Bitmain, the biggest bitcoin mining pool which controls its own hashrate while employing hundreds, suggested they may support Bitcoin Cash (BCC) in a statement today:
“We are closely observing the “BCC” movement and do not rule out the possibility of supporting both Segwit2x and BCC,” Bitmain said.
Segwit2x is a “compromise” which tries to keep both the on-chain scaling and the off-chain scaling vision on the same blockchain by implementing segwit to be followed by a hardfork increase of the 1MB limit to 2MB in around three months.
Bitmain signed up to the above understanding, as did many other miners and businesses, with segwit already locked-in in Bitcoin Core, expected to go live by the end of August.
“The New York Agreement is a joint effort of the global Bitcoin community. As one of its signatories, Bitmain has actively supported the smooth implementation of Segwit2x and will continue to run the btc1 software on all our mining pools, namely Antpool, BTC.COM pool and ConnectBTC, in the foreseeable future,” they say.
However, the agreement does not bind miners or businesses to run only the segwit2x client. They, therefore, are free to run other clients, such as BitcoinABC, which forks off on August 1st to create a new chain and network with a currency named Bitcoin Cash.
BCC has maintained a price of around $550 on ViaBTC futures, giving it a market cap of nearly $10 billion, which suggests strong support among bitcoiners.
As such, the mining hashrate will probable be portioned between the segwit chain and BCC dependent on price as stated by BTC.TOP, bitcoin’s second biggest mining pool, and as shown by the ETH and ETC experience which made it somewhat clear that regardless of their opinions, mining hashrate follows price.
Bitmain stated the User Activated Hard-Fork (UAHF), implemented by the BitcoinABC client, was a “contingency plan” in response to a User Activated Soft-Fork (UASF) which aimed to activate segwit and was supported by some Bitcoin Core developers like Luke-Jr and Peter Todd.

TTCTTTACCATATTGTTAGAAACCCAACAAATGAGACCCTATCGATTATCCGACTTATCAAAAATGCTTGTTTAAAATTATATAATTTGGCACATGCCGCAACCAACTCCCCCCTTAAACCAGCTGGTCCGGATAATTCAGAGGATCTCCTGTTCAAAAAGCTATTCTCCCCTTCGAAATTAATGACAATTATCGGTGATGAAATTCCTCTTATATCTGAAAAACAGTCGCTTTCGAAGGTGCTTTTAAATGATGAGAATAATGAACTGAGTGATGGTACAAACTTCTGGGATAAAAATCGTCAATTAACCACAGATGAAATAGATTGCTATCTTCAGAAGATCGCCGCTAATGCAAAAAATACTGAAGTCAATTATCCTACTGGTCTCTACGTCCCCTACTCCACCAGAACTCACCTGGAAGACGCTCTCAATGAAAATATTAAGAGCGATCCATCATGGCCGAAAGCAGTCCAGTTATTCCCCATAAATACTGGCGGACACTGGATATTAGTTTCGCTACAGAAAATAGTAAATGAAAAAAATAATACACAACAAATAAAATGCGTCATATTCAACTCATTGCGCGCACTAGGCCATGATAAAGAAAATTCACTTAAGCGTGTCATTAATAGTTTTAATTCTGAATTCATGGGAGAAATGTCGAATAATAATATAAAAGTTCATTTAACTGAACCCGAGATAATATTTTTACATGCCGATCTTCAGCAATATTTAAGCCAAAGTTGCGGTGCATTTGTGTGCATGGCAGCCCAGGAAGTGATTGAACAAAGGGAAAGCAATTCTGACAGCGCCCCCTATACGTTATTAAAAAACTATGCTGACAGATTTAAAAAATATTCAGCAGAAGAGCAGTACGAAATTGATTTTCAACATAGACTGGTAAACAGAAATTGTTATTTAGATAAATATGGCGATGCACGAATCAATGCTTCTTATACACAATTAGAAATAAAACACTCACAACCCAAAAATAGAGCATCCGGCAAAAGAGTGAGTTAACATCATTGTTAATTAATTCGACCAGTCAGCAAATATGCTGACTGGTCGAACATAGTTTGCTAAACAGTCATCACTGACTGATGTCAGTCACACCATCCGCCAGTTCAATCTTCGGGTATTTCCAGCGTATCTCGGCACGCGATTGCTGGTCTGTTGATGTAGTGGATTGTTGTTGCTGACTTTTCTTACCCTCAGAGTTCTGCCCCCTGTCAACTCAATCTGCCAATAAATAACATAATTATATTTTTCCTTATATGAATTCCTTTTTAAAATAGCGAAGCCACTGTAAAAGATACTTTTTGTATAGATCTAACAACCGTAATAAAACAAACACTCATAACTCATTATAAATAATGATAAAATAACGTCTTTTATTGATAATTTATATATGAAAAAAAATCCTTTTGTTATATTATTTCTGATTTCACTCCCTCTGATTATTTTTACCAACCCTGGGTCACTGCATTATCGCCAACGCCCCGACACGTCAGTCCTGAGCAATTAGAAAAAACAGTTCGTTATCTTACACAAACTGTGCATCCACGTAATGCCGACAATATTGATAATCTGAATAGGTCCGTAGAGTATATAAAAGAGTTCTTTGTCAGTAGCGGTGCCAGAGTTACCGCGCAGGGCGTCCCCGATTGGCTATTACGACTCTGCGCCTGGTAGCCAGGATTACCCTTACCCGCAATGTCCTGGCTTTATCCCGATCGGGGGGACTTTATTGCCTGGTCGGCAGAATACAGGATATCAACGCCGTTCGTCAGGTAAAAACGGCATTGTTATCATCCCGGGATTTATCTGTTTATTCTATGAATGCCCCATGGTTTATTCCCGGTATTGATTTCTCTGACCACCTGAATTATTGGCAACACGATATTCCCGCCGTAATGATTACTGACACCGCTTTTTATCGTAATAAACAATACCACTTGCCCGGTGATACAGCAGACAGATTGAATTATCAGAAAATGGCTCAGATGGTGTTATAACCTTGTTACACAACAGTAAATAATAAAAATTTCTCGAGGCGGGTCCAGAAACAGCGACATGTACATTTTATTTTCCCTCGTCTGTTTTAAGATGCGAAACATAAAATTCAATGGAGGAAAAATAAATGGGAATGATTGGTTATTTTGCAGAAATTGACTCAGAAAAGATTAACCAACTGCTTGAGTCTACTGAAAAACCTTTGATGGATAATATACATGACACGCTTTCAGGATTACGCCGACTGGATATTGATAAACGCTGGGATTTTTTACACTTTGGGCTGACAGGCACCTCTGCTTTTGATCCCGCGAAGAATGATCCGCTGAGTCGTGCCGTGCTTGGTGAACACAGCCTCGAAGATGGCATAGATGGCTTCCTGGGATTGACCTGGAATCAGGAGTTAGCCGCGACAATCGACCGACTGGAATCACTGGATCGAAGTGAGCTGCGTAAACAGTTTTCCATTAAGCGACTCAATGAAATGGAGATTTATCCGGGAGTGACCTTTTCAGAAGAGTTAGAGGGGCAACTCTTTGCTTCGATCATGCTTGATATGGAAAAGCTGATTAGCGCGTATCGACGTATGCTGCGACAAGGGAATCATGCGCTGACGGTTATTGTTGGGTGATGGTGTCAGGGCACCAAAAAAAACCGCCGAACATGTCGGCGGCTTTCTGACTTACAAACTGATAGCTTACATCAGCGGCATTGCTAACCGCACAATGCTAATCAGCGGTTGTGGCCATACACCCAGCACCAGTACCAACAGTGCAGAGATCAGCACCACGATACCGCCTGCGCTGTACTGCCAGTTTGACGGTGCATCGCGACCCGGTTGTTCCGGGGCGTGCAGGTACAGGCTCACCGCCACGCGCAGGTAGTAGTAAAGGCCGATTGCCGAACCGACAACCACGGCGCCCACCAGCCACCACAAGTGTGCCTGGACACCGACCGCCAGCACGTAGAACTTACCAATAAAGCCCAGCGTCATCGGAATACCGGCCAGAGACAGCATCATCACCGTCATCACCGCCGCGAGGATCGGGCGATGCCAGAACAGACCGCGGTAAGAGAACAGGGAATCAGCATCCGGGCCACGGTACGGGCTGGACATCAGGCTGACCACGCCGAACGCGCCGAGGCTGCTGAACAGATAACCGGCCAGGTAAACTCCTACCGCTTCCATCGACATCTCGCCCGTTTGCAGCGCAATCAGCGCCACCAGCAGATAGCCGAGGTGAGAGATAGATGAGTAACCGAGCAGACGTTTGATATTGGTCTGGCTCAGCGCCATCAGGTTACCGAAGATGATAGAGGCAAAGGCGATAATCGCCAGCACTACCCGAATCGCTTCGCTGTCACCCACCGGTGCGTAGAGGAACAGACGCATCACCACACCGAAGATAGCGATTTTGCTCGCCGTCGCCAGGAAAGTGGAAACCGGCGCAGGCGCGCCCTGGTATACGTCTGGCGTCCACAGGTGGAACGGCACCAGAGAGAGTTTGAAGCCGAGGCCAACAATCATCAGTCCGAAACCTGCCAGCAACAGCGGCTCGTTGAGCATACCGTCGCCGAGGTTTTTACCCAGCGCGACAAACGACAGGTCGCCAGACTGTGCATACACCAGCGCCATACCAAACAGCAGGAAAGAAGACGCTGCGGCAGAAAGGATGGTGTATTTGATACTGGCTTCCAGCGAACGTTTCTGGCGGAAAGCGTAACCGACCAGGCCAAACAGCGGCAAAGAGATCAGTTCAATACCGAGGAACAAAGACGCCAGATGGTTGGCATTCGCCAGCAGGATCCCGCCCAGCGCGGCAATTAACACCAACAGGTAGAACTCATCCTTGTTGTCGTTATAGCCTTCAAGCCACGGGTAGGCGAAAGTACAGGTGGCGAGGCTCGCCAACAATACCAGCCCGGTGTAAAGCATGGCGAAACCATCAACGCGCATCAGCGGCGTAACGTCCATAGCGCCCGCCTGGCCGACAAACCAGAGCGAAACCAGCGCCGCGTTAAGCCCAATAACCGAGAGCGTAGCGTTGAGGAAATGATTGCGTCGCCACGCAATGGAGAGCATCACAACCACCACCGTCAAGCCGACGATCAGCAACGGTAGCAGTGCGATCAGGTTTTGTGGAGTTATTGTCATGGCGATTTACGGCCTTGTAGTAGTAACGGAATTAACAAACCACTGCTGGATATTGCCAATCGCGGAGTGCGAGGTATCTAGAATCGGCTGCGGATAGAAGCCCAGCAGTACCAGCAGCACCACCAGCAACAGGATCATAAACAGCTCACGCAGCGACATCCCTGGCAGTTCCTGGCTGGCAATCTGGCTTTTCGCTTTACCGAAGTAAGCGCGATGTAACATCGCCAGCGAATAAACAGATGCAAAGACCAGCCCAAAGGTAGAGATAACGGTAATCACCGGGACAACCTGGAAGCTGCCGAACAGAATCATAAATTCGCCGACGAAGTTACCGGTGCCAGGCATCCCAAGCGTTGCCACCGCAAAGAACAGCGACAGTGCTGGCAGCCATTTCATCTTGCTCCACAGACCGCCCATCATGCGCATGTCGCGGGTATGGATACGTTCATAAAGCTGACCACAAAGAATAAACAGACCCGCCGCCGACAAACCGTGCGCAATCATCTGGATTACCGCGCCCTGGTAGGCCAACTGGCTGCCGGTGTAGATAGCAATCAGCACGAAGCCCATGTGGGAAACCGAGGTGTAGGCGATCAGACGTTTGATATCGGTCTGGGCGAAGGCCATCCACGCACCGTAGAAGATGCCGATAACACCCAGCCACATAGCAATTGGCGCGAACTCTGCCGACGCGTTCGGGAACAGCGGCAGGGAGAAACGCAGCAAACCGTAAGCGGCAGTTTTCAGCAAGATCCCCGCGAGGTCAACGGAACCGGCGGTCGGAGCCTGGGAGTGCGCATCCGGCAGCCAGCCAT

UASF is now irrelevant because miners have locked-in segwit, while UAHF has taken a life of its own with Bitmain stating:
“The development of UAHF is now led by supporters of Bitcoin’s blocksize increase. Bitmain cannot and does not control their opinions.”
Although BitcoinABC is a newly released client, it has been in development for more than a year, spurred by the Hong Kong agreement reached last year.
That agreement was identical to the New York Agreement, which implements segwit2x, but then, as now, no one believed they would go with the hard-fork part, with some developers and miners renegading on the Hong Kong agreement, leading to a stalemate until the New York Agreement.
But, soon after segwit was locked-in by the New York Agreement, Gregory Maxwell, the CTO of Blockstream – a for profit company which employs or contracts many Bitcoin Core developers like Lule-Jr – stated that the hardfork planned in three months will happen “at roughly the same time as hell freezing over.”
Moreover, some big blockers think a hardfork to just 2MB, increasing ordinary capacity to around 3.5MB while having an attack vector of 8MB, is too little, too late, and a capitulation to the settlement vision.
As such, big blockers are forking, opening the decision to the free market, the ultimate 51%. Based on their decision, the mining hashrate and businesses will likely have no choice as the Chandler Guo story illustrates.
Shortly after ETC was surprisingly listed on Poloniex, Guo stated he is allocating his mining hashrate towards attacking the chain. A day or two later, he made a complete u-turn stating that ETC was the real ethereum.
ETH, of course, is far more valuable than ETC, but no one should be surprised if businesses, like Coinbase, or miners, like Guo, change their tune based on the judgment of the free market.